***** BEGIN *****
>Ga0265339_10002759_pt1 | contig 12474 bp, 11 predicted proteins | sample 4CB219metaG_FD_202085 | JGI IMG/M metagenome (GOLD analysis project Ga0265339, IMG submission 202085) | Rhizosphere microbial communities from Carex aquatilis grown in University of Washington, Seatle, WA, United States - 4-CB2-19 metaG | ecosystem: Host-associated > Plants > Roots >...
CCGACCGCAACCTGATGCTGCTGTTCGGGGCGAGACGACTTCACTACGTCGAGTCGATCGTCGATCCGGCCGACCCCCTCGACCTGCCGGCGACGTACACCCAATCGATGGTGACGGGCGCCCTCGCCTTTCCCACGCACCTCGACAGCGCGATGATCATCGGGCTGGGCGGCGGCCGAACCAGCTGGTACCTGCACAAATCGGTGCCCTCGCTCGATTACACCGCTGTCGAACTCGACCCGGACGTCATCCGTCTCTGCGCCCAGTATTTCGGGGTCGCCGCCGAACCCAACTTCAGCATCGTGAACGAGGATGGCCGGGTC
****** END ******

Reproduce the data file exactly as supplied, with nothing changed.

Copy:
>Ga0265339_10002759_pt1 | contig 12474 bp, 11 predicted proteins | sample 4CB219metaG_FD_202085 | JGI IMG/M metagenome (GOLD analysis project Ga0265339, IMG submission 202085) | Rhizosphere microbial communities from Carex aquatilis grown in University of Washington, Seatle, WA, United States - 4-CB2-19 metaG | ecosystem: Host-associated > Plants > Roots >...
CCGACCGCAACCTGATGCTGCTGTTCGGGGCGAGACGACTTCACTACGTCGAGTCGATCGTCGATCCGGCCGACCCCCTCGACCTGCCGGCGACGTACACCCAATCGATGGTGACGGGCGCCCTCGCCTTTCCCACGCACCTCGACAGCGCGATGATCATCGGGCTGGGCGGCGGCCGAACCAGCTGGTACCTGCACAAATCGGTGCCCTCGCTCGATTACACCGCTGTCGAACTCGACCCGGACGTCATCCGTCTCTGCGCCCAGTATTTCGGGGTCGCCGCCGAACCCAACTTCAGCATCGTGAACGAGGATGGCCGGGTC